Ethical Decision-Making in the Nursing profession
|✅ Paper Type: Free Essay||✅ Subject: Nursing|
|✅ Wordcount: 1982 words||✅ Published: 1st Jan 2015|
Ethics is defined as .”..the basis on which people…decide that certain actions are right or wrong and whether one ought to do something or has a right to something”(Rumbold, 1986). As far as ethics is concerned in nursing services, “Nursing decisions affect people… nurses have the power to good or harm to their patients” (Bandman et al, 2002). This essay is intended to highlight the most imperative ethical pinpoints and ideas of the case of Evan–a Scottish hospital patient–will stage out the varying levels of possible outcomes and decisions utilizing DECIDE Model for Ethical Decision-Making as outlined by Thompson et al (2000), and will declare a position on the best possible decision that could be made as a nurse in this situation.
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In “Defining the Problem”, the initial step that in one’s tactical approach in ethical decision-making, the highlighted fundamentals are that Evan is a patient commited to a psychiatric hospital, he is also a married (to a woman) man who contracted HIV during a homosexual relationship of which his wife is unaware. With regards to this, he is adamant that his wife not be told about his medical illness. The stakeholders involved directly are: Evan, who does not want his family to find out about his illness or affair; his nurse, who is under increased strain worrying about the burden of, perhaps, having to break the confidentiality entrusted in him; Claire, is the most direct stakeholder as she may have contracted HIV; Evan’s partner during the affair is also at risk of contracting HIV and his subsequent partners are also at risk; the other members of staff, are in constant worry over Evan which means that they cannot concentrate fully on their other patients; Evan’s family is also involved directly as they are worried about his well-being. There are also stakeholders indirectly involved in this case. They are the patients, who may not be receiving sufficient care if the staff is so entwined in Evan’s case. Evan and the other patients have a right to confidentiality; therefore, legally his HIV status cannot be disclosed to the other patients (HIV/Psychiatric manual, 1997). In assessing Evan’s rights and the duties of the nurse, Evan has a right to confidentiality, trust, informed treatment decisions and quality care. An Bord Analtrais “Code of Professional Conduct” (2000) states that the nurse is obliged to dutifully undertake these rules. However, Claire’s health and that of the former partner are at stake. The nurse will break the confidentiality and trust rules by telling Claire of Evan’s illness. The nurse has a responsibility towards other professionals therefore informed decisions and quality care will not be carried out until information of Evan’s HIV status is divulged. The last aspect of “Defining the Problem”, is to recognise the main ethical problem to be addressed which is whether or not to dismiss patient-nurse confidentiality and trust in order to get adequate healthcare for Claire and Evan’s other partner.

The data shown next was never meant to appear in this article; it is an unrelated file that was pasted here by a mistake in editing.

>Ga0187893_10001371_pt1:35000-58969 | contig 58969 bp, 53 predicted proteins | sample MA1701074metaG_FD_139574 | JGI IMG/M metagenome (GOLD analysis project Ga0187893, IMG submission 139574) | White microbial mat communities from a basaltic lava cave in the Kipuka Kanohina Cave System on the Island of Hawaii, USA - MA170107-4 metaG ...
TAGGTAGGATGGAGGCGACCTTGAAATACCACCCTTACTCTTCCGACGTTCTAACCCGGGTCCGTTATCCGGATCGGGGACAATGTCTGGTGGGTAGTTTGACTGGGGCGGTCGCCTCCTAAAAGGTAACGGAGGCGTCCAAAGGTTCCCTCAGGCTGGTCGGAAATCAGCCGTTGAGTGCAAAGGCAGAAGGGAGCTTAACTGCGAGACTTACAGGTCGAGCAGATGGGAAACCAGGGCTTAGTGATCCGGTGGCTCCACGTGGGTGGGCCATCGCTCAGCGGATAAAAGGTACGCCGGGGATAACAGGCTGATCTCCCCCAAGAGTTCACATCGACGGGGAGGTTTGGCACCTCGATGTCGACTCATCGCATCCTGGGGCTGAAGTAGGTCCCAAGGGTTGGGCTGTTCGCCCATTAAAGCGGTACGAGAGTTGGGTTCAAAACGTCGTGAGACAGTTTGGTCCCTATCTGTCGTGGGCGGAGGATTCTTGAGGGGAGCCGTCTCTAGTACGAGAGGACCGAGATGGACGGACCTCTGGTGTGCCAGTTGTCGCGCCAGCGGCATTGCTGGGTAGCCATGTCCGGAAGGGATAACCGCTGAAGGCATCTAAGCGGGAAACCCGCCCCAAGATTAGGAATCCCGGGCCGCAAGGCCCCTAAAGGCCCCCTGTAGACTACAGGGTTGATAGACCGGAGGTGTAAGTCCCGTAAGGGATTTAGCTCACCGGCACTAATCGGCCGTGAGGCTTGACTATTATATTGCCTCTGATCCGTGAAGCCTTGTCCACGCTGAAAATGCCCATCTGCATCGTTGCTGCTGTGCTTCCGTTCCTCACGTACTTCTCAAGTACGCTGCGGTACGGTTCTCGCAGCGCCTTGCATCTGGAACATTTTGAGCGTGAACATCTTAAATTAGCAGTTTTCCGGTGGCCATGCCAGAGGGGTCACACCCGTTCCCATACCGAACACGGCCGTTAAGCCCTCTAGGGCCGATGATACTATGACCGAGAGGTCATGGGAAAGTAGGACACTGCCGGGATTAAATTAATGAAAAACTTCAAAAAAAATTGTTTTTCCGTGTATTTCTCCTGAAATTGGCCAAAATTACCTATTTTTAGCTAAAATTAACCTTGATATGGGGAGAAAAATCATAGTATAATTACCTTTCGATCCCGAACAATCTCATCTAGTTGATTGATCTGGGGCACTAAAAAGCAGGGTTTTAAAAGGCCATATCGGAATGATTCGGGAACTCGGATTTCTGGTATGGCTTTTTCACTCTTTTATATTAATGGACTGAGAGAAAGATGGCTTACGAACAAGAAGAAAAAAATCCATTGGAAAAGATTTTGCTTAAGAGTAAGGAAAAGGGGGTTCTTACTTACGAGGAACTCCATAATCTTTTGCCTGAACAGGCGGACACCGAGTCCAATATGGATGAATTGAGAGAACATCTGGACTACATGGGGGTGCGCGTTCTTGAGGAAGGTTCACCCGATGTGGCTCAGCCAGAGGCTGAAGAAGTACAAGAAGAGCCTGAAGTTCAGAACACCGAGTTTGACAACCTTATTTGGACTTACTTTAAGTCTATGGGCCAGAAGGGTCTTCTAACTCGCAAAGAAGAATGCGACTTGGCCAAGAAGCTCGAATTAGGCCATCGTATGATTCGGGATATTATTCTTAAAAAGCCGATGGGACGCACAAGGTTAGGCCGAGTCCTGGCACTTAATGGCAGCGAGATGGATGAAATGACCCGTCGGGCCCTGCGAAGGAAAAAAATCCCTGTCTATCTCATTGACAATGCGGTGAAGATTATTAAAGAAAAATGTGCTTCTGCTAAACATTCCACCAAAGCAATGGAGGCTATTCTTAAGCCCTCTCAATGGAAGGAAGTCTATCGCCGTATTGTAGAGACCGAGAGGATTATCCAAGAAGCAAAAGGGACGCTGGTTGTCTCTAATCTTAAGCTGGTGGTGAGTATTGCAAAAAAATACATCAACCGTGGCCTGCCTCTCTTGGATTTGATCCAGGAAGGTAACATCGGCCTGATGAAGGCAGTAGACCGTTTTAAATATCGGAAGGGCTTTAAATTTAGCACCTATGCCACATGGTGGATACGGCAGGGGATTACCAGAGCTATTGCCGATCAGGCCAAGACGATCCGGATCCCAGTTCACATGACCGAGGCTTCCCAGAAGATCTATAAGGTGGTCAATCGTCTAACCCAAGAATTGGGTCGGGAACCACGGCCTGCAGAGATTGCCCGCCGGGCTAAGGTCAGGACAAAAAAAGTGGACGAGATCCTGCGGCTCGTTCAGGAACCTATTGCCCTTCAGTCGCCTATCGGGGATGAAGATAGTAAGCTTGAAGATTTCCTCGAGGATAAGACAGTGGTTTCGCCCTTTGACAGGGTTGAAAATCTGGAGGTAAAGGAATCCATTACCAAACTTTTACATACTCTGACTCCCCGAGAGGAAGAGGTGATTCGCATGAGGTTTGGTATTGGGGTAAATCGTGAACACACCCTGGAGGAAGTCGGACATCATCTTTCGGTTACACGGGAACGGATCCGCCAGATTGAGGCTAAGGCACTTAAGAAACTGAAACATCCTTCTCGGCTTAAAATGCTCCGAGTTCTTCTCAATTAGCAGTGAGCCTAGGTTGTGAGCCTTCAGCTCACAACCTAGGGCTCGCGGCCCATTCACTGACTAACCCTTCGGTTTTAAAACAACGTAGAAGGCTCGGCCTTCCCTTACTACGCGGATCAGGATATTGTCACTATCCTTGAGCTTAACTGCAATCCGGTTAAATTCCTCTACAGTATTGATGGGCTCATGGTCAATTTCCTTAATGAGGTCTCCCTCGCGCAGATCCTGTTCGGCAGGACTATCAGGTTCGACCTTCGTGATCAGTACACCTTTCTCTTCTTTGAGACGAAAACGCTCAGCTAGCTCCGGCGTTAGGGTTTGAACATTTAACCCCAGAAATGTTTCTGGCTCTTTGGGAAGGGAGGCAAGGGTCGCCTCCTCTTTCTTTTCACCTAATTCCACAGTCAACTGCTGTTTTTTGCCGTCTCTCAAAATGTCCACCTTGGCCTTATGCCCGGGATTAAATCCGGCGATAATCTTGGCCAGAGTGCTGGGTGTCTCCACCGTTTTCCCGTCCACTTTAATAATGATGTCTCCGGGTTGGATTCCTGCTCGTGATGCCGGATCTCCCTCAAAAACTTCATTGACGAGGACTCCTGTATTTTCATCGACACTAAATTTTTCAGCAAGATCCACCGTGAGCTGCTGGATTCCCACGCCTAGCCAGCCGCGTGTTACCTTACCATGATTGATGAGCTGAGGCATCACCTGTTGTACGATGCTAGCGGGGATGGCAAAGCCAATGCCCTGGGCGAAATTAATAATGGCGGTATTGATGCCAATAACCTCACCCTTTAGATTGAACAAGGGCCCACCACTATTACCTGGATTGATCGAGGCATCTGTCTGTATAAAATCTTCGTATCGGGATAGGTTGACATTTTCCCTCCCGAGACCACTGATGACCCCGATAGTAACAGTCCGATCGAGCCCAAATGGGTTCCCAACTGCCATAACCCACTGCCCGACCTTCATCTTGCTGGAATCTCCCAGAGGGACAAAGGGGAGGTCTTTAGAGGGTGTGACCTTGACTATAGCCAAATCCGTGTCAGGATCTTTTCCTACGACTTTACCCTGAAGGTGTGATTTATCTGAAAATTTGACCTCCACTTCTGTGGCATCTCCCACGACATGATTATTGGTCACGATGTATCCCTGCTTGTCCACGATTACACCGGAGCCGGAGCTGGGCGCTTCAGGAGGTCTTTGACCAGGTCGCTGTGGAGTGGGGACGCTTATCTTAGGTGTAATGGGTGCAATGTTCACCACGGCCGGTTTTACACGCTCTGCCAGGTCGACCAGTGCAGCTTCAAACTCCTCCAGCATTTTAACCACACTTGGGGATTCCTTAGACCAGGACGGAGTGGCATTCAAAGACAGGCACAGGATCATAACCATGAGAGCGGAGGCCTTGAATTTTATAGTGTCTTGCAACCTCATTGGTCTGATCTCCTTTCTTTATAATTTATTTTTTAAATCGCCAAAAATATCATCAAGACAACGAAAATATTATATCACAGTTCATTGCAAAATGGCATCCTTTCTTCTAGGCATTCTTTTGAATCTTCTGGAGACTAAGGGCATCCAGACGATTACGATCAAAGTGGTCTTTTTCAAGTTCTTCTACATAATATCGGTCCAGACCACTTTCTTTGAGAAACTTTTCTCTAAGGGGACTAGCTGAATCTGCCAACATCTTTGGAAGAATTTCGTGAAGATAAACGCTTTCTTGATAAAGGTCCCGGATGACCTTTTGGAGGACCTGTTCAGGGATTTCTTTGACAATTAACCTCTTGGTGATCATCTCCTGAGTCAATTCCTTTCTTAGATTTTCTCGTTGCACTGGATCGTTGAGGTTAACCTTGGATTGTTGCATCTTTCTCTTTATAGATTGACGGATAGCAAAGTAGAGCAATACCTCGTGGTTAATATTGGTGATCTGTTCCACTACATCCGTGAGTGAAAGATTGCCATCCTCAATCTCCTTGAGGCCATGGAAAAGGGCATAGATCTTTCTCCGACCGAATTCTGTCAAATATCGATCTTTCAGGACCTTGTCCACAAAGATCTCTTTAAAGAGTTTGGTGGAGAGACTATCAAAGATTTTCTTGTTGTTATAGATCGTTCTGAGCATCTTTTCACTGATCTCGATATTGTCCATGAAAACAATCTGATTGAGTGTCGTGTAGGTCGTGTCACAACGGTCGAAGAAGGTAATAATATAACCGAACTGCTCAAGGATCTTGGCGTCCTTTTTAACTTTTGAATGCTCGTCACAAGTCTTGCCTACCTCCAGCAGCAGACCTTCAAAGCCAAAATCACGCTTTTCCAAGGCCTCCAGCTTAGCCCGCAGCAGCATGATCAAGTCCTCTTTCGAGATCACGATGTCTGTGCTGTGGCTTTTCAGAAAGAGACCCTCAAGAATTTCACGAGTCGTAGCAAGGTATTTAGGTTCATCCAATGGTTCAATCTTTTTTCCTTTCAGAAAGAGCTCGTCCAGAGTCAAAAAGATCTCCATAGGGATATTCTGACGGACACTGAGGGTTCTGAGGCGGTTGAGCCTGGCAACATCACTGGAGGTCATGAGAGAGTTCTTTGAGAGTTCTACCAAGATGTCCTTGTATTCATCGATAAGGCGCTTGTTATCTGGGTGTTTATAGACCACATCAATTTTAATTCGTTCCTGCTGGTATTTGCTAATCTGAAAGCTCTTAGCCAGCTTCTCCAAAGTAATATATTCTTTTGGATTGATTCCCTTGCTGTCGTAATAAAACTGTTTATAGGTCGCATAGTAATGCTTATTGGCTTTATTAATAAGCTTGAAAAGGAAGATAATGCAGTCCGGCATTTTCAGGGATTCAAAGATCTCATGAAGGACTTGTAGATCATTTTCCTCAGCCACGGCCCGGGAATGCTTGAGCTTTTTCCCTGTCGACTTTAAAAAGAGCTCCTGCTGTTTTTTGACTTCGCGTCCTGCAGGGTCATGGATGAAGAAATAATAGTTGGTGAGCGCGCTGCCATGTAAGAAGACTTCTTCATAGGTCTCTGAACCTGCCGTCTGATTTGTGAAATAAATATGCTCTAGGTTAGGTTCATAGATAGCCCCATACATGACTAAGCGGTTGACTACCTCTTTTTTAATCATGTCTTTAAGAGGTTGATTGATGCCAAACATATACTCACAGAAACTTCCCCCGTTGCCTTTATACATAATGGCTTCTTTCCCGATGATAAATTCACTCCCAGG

In identifying the principles and concepts of Evan’s case, the author will use “Ethical Review”, the second stage of one’s approach to ethical decision-making, in conducting this element of the ethical analysis of Evan’s case. The most important ethical principle is “respect for autonomy” which .”.. generates an obligation to respect the choices which others make concerning their own lives” (Edwards, 1996). In respecting Evan’s dignity the nurse must remain confidential about his illness. However, truth telling is considered as non-negotiable, legally and morally, as the well-being of Claire, Evan’s partner and the sufficient care of Evan is the focus of the consequences of the nurse’s breach of confidentiality. The next principle is that of ‘beneficence’. This principle .”.. generates an obligation to act in ways which promote the well-being of others” (Edwards, 1996). The nurse is promoting Evan’s health by giving him treatment for HIV. However, as Evan’s wife and family are unaware of his HIV status, Evan is suffering with a guilty conscience, which will only promote a pessimistic outlook. The quote says to .”..promote the well-being of others…” including Claire, and Evan’s previous partner. By committing to confidentiality, the nurse is not promoting the good health of Evan, Claire or the other partner. The next principle in this case is ‘nonmaleficence’. “As a registered nurse…you…must: ensure that no action or omission on your part, or within your sphere of responsibility, is detrimental to the interests, condition or safety of patients and clients” (UKCC, 1992). This deals with the rule that no patient should be physically unsafe in another’s care. Evan is in safe hands but the hands of his nurse are bound by the confidentially rule. Claire and Evan’s other partner are at risk of being physically harmed, as they are still not receiving treatment. The final principle, ‘justice’ “generates obligations to treat others fairly” (Edwards, 1996). There is very little justice being given to Claire. Both the health system and her own husband are unjustly lying to Claire. As the nurse is becoming more conscious of the moral decision he must make, it is causing Evan to slip into further denial about his HIV status. .”..He behaves as if nothing has happened…he mainly talks about what they will do together when he gets out of hospital…” and is increasing the threat to her health and Evan’s other partner. In this case study, there are important concepts in relation to nursing ethics. There is an issue of ‘advocacy’, which is very sensitive in this case .”..because without advocacy…there are no rights (Bandman et al, 2002). Evan needs the nurse to be his advocate and uphold his right to confidentiality. There is also an issue of ‘caring’ in this case. “Caring is a form of doing good and avoiding harm and thus…is central to nursing ethics” (Bandman et al, 2002). Evan is currently under psychiatric care and his guilty conscience is having a detrimental affect on his well-being. The nurse is being ignorant of the threat to Claire and Evan’s partner’s health by not promoting their interests.